We have an expression here in our Chicago newsroom that says if it happens once, it's news, if it happens twice, it's a trend. If that's true, then journalistic excellence is a trend here at Modern Healthcare. (Actually it's been a trend for the past 35 years.) For the second consecutive year, the National Institute for Health Care Management Foundation named Modern Healthcare reporter Joe Carlson the recipient of its annual Health Care Print Journalism Award for trade publications, a prize that comes with $10,000. Carlson was honored for his Aug. 2, 2010 cover story, “Bad for business.”
Another honor for magazine
Modern Healthcare's Carlson wins prestigious NIHCM award for second time
The expose revealed that hospitals have been losing money on patient care for 25 consecutive years. Yet, hospitals have survived, with many thriving solely because of alternative sources of revenue, Carlson wrote. Last year, Carlson received the NIHCM Foundation's prestigious award for his Nov. 30, 2009 cover story, “Trauma to the system.”
That piece detailed efforts by some hospitals to combat violent crime in their communities before more victims show up in their emergency rooms. Please join us in congratulating Carlson and Modern Healthcare for this honor. We write for readers, not for awards, but we welcome the external recognition as external validation of our efforts. The NIHCM Foundation will honor Carlson and Modern Healthcare at a banquet May 16 in Washington.
If you want to know how you can make money from patient care, be sure to register for our complimentary April 27 editorial webcast on benchmarking the revenue cycle. Melanie Evans, Modern Healthcare's New York bureau chief and finance reporter, will lead a discussion on the experiences of healthcare organizations in their revenue-cycle benchmarking efforts. Evans' two guests will be Vivian Boyd, vice president of revenue cycle at Iowa Health System in Des Moines, Iowa, and Sheila Kuenzle, network vice president of revenue cycle at SSM Health Care in St. Louis. The webcast is sponsored by Craneware.* To register, please go to modernhealthcare.com/webcasts. You have two days left, and participation is limited to the first 1,000 people to log in to the webcast.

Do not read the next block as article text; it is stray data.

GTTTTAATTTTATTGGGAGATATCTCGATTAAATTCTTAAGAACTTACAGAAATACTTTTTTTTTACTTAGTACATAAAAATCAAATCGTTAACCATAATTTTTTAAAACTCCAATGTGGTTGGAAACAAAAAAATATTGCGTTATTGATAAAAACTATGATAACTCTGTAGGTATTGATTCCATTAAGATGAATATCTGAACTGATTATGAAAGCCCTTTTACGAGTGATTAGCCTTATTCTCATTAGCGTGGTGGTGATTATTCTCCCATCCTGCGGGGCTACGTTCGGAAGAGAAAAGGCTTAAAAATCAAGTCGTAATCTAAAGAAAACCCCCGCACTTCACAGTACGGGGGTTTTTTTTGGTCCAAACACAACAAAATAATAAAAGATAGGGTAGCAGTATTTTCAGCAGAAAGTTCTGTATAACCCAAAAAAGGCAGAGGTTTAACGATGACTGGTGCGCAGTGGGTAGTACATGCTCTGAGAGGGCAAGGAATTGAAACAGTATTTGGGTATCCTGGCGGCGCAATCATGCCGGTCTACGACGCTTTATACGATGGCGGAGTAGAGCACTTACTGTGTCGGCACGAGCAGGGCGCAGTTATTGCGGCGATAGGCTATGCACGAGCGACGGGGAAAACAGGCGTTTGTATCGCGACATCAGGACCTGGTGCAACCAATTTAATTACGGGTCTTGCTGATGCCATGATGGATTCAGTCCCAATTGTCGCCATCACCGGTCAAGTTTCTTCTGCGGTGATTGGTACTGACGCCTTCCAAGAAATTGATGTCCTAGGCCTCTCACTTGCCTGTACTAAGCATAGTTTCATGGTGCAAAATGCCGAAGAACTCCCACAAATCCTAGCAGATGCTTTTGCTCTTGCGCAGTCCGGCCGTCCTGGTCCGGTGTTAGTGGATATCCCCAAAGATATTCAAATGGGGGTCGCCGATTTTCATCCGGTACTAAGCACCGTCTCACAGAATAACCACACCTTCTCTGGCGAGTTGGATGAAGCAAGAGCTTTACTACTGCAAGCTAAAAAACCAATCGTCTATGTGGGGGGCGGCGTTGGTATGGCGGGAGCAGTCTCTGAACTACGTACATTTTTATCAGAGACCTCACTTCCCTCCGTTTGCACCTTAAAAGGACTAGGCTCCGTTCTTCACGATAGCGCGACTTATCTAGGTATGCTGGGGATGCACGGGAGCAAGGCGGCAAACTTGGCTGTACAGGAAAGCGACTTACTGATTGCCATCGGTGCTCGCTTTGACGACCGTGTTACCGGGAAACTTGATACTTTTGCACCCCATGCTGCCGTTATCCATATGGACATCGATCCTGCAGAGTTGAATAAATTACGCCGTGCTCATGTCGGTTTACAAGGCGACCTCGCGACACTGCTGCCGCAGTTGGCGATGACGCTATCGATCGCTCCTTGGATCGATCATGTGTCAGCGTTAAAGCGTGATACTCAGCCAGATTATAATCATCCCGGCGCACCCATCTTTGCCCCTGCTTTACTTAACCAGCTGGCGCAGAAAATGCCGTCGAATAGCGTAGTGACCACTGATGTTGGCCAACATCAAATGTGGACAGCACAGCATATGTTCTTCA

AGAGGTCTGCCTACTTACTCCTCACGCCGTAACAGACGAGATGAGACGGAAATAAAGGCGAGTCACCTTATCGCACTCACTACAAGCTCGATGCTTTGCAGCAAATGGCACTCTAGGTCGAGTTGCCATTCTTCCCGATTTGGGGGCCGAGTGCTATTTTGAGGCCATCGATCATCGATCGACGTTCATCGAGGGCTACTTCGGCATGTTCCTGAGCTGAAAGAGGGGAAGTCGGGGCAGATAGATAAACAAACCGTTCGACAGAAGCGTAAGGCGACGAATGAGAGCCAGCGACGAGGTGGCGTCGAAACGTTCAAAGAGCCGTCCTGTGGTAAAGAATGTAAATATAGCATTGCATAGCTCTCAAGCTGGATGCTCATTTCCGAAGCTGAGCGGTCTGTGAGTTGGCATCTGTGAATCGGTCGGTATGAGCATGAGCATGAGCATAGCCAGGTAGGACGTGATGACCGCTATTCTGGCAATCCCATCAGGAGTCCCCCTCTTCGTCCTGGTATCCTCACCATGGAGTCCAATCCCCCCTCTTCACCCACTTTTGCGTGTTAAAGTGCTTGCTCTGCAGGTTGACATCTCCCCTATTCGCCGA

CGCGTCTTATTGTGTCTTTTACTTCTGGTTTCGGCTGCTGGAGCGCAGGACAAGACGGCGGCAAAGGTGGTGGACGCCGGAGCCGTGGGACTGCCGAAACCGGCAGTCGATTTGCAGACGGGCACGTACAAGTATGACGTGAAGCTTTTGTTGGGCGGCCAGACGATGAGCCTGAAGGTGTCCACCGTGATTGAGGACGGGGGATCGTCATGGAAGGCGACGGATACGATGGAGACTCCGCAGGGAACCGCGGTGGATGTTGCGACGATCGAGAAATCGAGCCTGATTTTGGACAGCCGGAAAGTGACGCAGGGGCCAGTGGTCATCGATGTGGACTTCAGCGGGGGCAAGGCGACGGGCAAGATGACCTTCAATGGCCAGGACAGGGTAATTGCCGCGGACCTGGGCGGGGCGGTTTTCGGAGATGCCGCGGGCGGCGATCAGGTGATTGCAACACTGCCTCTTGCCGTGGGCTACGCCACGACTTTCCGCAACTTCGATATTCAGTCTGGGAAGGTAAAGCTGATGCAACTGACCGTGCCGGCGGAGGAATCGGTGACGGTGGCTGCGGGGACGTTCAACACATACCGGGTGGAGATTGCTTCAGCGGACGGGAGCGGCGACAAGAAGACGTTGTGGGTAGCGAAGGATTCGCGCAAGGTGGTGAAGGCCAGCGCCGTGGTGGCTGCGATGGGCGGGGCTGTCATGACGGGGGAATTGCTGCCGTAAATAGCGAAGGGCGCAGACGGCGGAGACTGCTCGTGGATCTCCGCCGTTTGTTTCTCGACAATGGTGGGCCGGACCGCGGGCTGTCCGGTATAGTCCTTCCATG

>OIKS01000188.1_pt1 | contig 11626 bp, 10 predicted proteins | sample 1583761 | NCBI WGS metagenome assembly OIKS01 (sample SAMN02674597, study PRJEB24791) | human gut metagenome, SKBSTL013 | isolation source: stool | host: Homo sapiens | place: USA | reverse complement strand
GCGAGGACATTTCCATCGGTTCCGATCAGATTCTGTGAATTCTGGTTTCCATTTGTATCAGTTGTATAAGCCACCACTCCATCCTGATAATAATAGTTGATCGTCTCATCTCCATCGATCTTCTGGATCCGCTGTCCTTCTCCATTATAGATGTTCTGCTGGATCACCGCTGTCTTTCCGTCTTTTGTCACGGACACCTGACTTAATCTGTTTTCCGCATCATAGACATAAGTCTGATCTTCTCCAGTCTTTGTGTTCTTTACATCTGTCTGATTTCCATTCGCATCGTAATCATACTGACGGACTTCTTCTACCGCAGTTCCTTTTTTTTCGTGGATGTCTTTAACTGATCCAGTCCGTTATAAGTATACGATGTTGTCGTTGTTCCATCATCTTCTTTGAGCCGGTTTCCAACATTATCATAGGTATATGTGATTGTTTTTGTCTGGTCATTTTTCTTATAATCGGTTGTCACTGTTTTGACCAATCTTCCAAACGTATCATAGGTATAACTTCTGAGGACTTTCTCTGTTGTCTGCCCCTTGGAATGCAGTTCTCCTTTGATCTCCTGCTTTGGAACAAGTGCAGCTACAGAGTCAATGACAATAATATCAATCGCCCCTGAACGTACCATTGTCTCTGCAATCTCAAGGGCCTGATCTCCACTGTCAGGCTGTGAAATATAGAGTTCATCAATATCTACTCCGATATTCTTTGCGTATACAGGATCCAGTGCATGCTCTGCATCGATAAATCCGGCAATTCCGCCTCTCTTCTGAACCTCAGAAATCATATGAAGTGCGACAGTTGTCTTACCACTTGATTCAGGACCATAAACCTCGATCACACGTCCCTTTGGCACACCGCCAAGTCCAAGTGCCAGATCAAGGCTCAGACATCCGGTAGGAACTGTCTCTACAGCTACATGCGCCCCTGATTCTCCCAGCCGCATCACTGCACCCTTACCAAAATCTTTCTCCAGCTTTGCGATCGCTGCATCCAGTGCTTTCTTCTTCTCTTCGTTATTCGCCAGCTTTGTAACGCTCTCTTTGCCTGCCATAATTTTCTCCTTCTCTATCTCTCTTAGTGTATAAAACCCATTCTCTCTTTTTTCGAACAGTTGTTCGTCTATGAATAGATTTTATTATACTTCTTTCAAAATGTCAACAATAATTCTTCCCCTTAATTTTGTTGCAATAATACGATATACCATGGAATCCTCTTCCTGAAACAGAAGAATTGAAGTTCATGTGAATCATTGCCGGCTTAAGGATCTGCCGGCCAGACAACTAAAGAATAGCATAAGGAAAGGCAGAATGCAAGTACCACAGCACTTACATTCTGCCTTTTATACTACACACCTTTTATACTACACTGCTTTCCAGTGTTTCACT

Speaking of money, the transparency of clinical and financial performance made it to the second round of our Big Impact Tournament, where you, the reader, decide what person, innovation, organization or event had the biggest impact on the healthcare system in the past 35 years. The tournament is part of our monthslong celebration of Modern Healthcare's 35th anniversary. Clinical and financial performance transparency, the No. 3 seed in the innovations region, defeated No. 14 seed, group purchasing and supply chain management, in the first round to face telemedicine, the No. 11 seed, in the second round. Telemedicine upset No. 6 bundled payments to advance to the second round. Other first-round winners include President Barack Obama, who faces Dr. Jack Kevorkian in the second round, and the creation of Medicare's prospective payment system, which plays the Institute of Medicine's To Err is Human report for the right to play in round three, starting May 2. To play, visit ModernHealthcare.com/35.
One last deadline, and that's April 29. That's the last day to submit your entry for our third annual IT Case Study Contest. Tell us how your IT project improved patient care and qualified for federal subsidies under the meaningful-use provisions of the American Recovery and Reinvestment Act. To enter, visit visit modernhealthcare.com/itcasestudy. The IT provisions of the ARRA are pitted against the comparative-effectiveness provisions of the ARRA in the second round of the Big Impact Tournament. Should be a good game.
*Per editorial policy, sponsors are not involved in the development, production or publication of editorial content.
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